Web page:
SKILLED migration demand has declined in Australia over the past 12 months with the Department of Immigration’s latest report revealing a 39.9% decrease in 457 visa applications.
According to the Subclass 457 Quarterly Report, 49,150 primary visa applications were lodged in the 2013-14 financial year, down 39.9% against 2012-13 figures.
The number of 457 visa applications granted declined by 24.2% in 2013-14, from 68,480 to 51,940.
Hospitality continued to lead demand, with cooks representing the largest portion of total 457 visas granted at 5.2%, up from 4.4% in 2012-13. Café and restaurant managers recorded the second largest number of primary visa grants at 4.0%, with developer programmers in the IT sector the third largest group at 3.7%.
The resource industry showed a marked decline in the use of 457 visas, with grants in the sector reducing from 4,630 to 2,670 in the past 12 months, representing a year-on-year fall of 42.3%.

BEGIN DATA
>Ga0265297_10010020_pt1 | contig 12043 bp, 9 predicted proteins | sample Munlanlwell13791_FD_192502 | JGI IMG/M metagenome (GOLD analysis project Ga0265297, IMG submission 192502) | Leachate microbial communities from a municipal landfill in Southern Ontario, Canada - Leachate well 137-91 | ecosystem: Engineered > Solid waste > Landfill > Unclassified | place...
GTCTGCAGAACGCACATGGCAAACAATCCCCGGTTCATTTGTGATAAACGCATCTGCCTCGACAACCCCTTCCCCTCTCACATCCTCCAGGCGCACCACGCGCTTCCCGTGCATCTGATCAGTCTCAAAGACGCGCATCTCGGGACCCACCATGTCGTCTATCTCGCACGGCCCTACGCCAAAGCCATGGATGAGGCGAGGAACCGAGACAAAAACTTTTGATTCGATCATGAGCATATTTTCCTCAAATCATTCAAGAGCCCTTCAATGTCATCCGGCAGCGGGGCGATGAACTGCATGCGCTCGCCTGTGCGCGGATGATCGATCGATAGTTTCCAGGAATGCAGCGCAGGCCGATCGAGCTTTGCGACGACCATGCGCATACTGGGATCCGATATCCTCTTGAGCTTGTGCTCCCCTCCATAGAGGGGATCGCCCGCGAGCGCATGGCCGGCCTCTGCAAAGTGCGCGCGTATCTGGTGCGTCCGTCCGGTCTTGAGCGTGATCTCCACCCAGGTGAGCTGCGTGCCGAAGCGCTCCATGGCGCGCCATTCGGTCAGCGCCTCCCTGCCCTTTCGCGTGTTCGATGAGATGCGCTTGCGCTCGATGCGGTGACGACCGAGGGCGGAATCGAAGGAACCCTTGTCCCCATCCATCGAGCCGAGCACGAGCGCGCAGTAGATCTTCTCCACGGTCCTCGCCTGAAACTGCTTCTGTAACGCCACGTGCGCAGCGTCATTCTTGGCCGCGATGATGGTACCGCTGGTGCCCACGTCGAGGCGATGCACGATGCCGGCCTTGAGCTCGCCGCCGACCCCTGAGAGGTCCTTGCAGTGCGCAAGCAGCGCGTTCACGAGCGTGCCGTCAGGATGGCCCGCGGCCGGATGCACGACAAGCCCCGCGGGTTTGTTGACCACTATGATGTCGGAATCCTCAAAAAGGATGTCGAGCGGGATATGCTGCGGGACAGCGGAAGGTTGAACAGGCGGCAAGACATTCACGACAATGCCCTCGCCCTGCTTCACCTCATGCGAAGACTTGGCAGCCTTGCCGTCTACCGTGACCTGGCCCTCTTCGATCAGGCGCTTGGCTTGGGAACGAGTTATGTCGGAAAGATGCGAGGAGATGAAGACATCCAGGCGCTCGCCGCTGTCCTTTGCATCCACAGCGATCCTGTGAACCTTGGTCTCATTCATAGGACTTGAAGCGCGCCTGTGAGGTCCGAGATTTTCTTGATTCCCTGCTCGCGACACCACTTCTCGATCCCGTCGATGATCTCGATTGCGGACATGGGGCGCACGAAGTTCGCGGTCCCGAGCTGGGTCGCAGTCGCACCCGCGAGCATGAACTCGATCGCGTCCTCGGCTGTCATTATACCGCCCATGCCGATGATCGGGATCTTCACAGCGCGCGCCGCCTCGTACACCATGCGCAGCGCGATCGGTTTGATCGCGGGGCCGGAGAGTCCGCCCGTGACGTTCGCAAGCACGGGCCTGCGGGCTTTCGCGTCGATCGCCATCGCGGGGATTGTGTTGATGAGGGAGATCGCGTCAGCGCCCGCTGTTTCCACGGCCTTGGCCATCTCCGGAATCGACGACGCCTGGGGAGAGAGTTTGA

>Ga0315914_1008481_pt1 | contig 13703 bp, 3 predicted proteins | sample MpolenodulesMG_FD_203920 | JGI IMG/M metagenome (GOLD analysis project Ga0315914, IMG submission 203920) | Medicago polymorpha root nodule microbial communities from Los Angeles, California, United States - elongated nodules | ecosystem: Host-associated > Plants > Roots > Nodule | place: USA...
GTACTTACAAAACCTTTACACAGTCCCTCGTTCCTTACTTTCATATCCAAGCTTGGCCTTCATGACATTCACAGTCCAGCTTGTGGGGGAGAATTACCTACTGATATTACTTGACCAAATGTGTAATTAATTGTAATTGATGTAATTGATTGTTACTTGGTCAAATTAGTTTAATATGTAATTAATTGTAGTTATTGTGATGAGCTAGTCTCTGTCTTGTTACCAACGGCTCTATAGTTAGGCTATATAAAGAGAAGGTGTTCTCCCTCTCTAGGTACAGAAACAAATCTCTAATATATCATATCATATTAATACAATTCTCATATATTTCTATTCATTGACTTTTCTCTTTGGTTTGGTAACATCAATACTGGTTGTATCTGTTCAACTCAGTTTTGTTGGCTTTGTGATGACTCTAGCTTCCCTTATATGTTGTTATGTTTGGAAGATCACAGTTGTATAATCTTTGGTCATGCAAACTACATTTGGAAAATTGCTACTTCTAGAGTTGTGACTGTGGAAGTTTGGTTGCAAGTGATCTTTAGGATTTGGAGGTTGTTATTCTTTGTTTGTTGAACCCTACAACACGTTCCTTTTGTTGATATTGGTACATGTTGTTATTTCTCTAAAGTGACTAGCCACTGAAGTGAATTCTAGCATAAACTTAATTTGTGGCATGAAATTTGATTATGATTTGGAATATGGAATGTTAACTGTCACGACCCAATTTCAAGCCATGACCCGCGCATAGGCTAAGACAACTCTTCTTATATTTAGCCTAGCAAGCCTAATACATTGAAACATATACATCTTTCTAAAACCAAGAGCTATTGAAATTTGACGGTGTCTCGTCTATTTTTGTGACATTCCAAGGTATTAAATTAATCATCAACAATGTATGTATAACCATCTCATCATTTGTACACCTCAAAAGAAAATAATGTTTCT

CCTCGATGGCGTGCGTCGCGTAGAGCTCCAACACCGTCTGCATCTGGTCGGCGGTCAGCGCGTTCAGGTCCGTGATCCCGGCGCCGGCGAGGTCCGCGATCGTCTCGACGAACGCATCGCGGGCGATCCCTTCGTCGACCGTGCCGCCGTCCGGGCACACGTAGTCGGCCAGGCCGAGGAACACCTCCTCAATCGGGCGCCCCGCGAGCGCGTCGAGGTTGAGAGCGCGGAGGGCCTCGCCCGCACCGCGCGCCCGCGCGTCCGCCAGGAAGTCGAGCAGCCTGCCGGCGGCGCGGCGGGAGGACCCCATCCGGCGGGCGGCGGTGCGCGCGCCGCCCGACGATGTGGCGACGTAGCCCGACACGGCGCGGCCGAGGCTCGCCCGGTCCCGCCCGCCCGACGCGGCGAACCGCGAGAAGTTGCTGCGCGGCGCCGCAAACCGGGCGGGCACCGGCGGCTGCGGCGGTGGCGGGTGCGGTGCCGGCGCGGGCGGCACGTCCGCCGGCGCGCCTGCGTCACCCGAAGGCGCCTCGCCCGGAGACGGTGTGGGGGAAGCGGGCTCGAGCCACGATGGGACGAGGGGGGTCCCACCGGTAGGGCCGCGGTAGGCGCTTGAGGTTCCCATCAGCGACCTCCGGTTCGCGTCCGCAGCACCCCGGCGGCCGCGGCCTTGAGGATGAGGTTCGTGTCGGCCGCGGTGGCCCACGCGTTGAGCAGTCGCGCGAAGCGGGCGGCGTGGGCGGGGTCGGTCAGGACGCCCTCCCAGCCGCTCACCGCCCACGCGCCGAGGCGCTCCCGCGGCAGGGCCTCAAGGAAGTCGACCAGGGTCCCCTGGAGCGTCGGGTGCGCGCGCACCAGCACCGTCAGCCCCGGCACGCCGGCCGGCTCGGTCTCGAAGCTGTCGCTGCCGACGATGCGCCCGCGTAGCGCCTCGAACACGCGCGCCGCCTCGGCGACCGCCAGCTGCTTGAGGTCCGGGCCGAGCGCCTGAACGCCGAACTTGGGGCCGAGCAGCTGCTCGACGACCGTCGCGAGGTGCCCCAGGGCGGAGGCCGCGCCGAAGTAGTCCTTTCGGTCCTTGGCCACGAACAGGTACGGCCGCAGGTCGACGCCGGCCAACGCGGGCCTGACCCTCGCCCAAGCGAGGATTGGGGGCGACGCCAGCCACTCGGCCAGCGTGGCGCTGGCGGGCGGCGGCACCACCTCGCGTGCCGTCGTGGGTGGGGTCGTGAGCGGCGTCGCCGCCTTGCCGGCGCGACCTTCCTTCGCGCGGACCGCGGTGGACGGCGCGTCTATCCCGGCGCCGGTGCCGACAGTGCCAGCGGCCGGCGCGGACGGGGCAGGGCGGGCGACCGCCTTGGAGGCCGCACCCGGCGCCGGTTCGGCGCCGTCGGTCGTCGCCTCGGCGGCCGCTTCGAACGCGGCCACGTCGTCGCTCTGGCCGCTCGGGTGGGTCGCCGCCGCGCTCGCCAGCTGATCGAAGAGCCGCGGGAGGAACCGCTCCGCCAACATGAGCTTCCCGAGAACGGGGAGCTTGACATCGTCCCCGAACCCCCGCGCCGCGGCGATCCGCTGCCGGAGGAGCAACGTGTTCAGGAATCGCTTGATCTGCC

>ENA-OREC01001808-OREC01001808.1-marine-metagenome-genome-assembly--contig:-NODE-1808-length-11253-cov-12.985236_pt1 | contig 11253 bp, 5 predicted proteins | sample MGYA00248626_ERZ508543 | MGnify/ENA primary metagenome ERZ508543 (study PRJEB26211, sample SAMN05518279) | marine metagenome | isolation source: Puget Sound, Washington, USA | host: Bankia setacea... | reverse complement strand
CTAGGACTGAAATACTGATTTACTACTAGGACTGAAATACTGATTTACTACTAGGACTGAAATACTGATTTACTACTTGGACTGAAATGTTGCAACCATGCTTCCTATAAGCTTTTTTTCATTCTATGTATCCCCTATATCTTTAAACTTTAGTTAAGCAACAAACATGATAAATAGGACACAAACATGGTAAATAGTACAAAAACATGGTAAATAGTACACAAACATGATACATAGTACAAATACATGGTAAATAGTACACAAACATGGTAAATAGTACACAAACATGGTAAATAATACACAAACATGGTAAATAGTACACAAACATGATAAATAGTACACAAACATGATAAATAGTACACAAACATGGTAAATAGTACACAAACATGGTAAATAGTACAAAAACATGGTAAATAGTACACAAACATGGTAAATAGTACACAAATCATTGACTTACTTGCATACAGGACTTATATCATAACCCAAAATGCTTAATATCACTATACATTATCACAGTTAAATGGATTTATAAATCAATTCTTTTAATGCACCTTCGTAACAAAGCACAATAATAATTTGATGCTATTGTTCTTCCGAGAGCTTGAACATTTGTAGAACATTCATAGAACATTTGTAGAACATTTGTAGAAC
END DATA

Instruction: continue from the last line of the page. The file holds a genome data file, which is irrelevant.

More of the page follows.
The resource industry now employs just 6,380 457 visa holders – or 5.86% of the total skilled migrant workforce.
Speaking to the West Australian newspaper today, AMMA executive director, policy and public affairs Scott Barklamb said skilled migration demand is clearly responding to current labour market trends in the mining, oil and gas sectors.
“Contrary to the misinformation in ongoing union scare campaigns, both the mining and construction industries have almost halved their use of 457 visa workers,” Mr Barklamb said.
“This proves the 457 program is responsive to changing industry skills demand and broader labour market trends.
“As labour demand has eased, demand for international skilled labour has fallen.”
Mr Barklamb also said the fall followed the removal of the individual business cap for 457 visa applications earlier this year, which had previously drawn false warnings of an uncontrollable influx of foreign skilled workers.
To view the full article, published in the West Australian on 26 August 2014, click here.
To view the full report from the Department of Immigration, click here.